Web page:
Haden never lets go of uneasy wrestling with his libido: this album fucks! “Crossing Guard” and “Slate” interconnect lyrically and musically and become one blistering unit of dopamine haze: “Pull thе weight from under me / And the shadow I throw / Strobing against the wall / Boy, what’s wrong with you? / Go ahead and grind me into a pearl”. The song traces the experiences of promiscuity, as two guitar chords swing back and forth and the protagonist asks to be handed over to more and more “passengers”, finally settling on the open ended mantra “Oh, it feels like…”, which “Slate” picks up with its first line: “Like pressure, and it’s bleeding over.” “Slate” is the album’s most vulgar and viral moment, a love song that describes adoration as a philosophy or mental illness: “There’s something about when we embrace / Like throwing a voice into a well / And how deep my love goes / I’m still waiting for an echo here, but I know / When I walk, it’s your way / When I breathe, it’s your name”. The song climaxes, literally, in a dissolution of identity that can also be read as masturbation and orgasm: “When I come upon myself meeting eye to eye do I do I belong to him”. As the guitars become a heavy, flesh obliterating locomotive, Haden yelps “And then it’s bleeding over / Onto my jaw / Onto my neck / Onto the floor / It pours out of my hands / It seeps into the grass / It’s running through the drains / It’s swallowing the sun”.
The tension explodes all over the B-side of Dogsbody. “Pure Mode”, which – ironically – has the most “SLAY, KWEEN” pop-centered emancipatory tone, including the glorious chorus “Oh bitch I might enter into my pure mode”, recounting a moment of pure submersion of “penetration” – of walls, of skin, of bodies, of souls. “Maria” twists the idea of becoming the chosen mother of Christ to a queer rejection anthem: “I collect the dew falling from his chest / I collect all the thorns wrapped around his quietness / I wish he would remove the blade from my neck / I know he waits for me to do it myself when he / Holds me with eyes that sing I am not the man for him”. The track ends on a vile, pummeling beat that recalls the opening salvo of Nine Inch Nails’ “Mr. Self-Destruct”, illustrating male self-hatred perfectly. “Amaranth” is nothing short of frightening as it dives in and out of Noise to quasi-religious imagery: “I remember pacing blank ground / I remember thorns shredding my palms / I want to see the petals stagger onto me / See my body carried, splintering / And I remember scorching it all”. Haden’s protagonist swings between the extremes of the Messiah and the Antichrist, diving into mystical symbolism and profane fucking, historical allusions and the horrors of penetrating flesh. It’s borderline JG Ballard in places.
And there’s an insecurity within the protagonist, which rears its face during the most pained yelps, but especially in the three solemn ballads of the album. “Divers” introduces the mortifying chorus “I seem to find it, but not within myself”, followed by drum strikes speeding up, resembling a bouncing ball slowly being pulled back to ground by gravity. “Sleepless” describes the action of drawing messed up corpses from a lake and contrasts it with the sight of a sleeping lover: “Blush rolled on the windowpane / And dried in the concrete / A coarse light in your eye cuts / Through your arms folded like pleats / The light hung in pieces, as flesh / Caught torn with jagged edges”. The only moment of respiring levity comes with closer “Sun In”, a tender, gentle echo of R.E.M.’s “Find the River”: “The city put itself together / Today I went so far across it / Passing through the places we went / I followed them to the river’s edge / Colors held there overlong / Rusted over signs we painted / I turn to submit the record / I can get back now from two years ago.”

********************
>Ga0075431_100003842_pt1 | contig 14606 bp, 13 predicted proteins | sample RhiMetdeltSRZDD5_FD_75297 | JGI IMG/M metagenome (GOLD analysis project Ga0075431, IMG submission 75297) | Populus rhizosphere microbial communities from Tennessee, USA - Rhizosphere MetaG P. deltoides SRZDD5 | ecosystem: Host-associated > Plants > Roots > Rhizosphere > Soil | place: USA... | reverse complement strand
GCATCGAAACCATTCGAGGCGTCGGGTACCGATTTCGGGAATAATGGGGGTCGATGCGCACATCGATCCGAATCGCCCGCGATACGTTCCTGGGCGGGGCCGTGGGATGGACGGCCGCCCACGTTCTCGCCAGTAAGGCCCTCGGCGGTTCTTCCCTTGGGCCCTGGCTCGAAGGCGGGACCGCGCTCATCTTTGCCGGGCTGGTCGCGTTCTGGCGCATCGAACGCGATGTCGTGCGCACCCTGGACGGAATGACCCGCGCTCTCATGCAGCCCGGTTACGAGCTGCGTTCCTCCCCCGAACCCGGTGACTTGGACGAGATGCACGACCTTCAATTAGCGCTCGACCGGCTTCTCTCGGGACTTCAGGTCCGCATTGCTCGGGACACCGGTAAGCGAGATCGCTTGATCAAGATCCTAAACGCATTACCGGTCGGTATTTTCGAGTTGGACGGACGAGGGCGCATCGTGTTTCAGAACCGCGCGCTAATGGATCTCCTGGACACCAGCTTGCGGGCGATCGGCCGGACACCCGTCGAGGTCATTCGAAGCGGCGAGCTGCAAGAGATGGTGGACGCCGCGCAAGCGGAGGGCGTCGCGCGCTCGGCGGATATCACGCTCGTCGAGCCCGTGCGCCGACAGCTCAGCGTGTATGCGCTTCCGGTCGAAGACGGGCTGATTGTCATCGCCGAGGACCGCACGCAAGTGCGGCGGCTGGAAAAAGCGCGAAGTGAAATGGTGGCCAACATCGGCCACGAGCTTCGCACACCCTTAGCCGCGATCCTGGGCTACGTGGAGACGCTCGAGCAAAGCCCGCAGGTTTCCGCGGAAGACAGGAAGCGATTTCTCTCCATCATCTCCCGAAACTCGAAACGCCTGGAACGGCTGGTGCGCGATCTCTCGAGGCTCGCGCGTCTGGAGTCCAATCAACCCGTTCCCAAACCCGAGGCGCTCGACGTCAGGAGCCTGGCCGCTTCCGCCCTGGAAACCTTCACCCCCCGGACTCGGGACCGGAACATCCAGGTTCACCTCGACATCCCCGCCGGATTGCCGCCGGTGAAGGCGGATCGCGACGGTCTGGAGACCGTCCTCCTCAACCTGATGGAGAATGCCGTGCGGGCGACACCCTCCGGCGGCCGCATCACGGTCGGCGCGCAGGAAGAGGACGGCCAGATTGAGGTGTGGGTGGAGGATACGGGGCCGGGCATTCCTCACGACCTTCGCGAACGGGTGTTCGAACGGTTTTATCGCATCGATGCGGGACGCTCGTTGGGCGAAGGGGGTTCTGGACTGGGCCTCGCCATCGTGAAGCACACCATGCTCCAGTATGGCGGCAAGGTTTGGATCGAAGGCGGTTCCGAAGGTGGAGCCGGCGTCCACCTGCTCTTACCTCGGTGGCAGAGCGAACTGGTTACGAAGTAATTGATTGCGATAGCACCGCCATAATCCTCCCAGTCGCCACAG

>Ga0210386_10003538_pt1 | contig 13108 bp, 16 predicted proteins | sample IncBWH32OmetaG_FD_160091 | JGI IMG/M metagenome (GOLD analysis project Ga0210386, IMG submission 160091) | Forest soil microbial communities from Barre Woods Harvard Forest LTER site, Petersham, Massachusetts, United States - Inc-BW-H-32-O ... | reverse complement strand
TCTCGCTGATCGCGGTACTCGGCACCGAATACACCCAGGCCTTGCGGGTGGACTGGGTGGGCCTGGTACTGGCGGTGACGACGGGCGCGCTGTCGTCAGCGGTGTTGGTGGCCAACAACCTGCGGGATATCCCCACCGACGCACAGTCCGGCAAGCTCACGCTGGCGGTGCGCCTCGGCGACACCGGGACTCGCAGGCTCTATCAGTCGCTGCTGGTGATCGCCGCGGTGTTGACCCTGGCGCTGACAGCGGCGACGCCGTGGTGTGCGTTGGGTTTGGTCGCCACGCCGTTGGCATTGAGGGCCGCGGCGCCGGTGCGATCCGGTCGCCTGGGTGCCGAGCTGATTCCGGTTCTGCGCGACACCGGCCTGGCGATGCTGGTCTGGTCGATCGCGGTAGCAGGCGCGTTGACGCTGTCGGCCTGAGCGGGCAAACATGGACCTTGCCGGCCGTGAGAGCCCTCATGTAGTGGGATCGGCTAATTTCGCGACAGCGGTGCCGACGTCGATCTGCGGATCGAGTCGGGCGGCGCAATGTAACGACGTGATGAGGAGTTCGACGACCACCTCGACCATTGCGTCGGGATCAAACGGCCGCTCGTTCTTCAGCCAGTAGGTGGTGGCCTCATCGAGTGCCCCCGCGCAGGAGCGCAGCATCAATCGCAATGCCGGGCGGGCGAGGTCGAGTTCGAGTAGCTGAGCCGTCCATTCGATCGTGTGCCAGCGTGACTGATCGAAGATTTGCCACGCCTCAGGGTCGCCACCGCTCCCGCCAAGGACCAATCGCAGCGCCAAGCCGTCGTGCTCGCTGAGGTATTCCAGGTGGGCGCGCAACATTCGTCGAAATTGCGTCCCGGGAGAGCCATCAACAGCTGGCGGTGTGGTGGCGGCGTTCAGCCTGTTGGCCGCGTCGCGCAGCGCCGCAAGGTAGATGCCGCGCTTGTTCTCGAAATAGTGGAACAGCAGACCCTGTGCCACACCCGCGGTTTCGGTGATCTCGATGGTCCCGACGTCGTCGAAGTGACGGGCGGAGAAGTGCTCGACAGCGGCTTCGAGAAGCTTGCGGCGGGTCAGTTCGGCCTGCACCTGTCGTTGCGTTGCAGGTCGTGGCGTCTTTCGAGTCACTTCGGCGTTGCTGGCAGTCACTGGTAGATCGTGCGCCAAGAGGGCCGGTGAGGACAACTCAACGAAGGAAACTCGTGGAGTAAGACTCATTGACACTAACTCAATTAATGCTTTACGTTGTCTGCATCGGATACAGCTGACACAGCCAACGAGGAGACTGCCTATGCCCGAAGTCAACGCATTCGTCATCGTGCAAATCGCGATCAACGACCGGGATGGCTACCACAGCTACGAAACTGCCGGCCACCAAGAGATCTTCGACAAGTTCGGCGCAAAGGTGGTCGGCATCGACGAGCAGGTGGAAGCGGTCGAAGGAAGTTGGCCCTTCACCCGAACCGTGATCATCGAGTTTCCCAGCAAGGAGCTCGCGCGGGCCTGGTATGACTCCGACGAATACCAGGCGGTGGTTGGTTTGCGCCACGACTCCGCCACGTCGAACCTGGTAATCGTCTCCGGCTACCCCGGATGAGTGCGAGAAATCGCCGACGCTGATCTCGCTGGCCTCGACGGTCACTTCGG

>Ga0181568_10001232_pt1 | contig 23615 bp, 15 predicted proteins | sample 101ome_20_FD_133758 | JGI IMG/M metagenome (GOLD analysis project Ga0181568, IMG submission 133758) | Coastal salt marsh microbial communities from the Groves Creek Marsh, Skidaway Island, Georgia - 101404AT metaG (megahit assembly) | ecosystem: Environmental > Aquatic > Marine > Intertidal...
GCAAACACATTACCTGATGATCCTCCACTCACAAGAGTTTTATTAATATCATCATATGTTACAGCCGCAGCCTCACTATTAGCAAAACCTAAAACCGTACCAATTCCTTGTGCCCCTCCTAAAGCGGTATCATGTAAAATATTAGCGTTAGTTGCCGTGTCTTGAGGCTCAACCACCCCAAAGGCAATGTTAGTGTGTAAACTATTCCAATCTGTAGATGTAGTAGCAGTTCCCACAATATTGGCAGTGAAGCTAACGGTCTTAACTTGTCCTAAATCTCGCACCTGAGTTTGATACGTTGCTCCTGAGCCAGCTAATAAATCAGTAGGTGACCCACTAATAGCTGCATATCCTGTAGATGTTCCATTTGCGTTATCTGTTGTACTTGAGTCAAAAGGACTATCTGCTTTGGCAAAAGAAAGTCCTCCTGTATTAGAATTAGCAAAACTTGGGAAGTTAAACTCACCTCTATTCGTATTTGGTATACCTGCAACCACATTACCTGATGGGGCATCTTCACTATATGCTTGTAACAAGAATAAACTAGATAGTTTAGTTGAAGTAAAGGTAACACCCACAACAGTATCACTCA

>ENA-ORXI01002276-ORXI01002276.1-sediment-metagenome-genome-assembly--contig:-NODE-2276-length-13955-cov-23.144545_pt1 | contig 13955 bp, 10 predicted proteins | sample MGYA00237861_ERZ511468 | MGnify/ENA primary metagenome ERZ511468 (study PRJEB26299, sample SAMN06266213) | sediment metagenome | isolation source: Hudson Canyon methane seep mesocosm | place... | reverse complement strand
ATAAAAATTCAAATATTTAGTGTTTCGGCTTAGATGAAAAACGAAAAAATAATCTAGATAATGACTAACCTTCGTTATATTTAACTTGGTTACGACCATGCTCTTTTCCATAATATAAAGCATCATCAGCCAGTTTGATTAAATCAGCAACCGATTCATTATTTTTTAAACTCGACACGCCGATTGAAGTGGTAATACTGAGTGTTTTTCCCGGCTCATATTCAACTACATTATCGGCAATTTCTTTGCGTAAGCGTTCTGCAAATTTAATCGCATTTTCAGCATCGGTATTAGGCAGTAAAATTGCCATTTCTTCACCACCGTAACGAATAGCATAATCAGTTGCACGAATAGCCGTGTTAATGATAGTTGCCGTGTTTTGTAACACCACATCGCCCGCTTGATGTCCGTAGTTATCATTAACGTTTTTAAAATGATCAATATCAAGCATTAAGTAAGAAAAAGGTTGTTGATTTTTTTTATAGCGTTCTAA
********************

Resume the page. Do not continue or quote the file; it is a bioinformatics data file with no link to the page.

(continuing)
Dogsbody has the motion of a journey, from self-abandon and the wish for annihilation to acceptance and love: waking up with the head of a definitive lover on your chest and dawn: “So bright with the sun in my eyes”. But then, something happens: the last few notes of the album echo back, return to the very first sound of the album as it rotates back to its beginning automatically, to “Donkey Show”’s opening lines: “I walk the beach, I walk the Strand / Over the night, over the dam / Head rotating, looking for a season / To turn a desert into ivy around him / Everyday, everyday the sun turns slowly over me”. The journey out of the night returns back into the night, as Haden growls threateningly: “Heaven can’t erase the blackness from my heart […] / Oh, you don’t have to try to be gentle / Do it the way you feel right now / I know it’s hard, I feel you rise to the occasion / In the black light you know I’m shining for you here”.
In these moments, the crushing reality of the album’s vortex of annihilation and self-mutilation comes into full view. The tension between sex and violence, blood and sperm, lust and love forms an elliptical vortex of desperate heartbeats and toxic declarations. A neverending maelstrom the size of Hubert Selby Jr.’s “The Room” and Dennis Cooper’s monthly listing of callboy forum posts, Dogsbody chronicles experiences on the outer fringes of society’s gaze, a mind on the brink of madness, caked by a voice flirting with mysticism and malevolent luciferian delusions. It’s nakedly authentic and bleeding, self-cannibalizing music that drips into veins like an alien drug. It describes sexual interaction as a liminal space and imagines the world as a Futurist pandemonium. It’s as much an X-rated update to Bloc Party’s more urban minded Silent Alarm as Last House on Dead End Street was the consequential hardcore-next step after Last House on the Left. If that frightens you: good, it should! There’s nobody to hold your hand or sing you lullabies. The world needs more music like this, and by god, we have to pray the tension at the core of this wild fourpiece won’t devour them.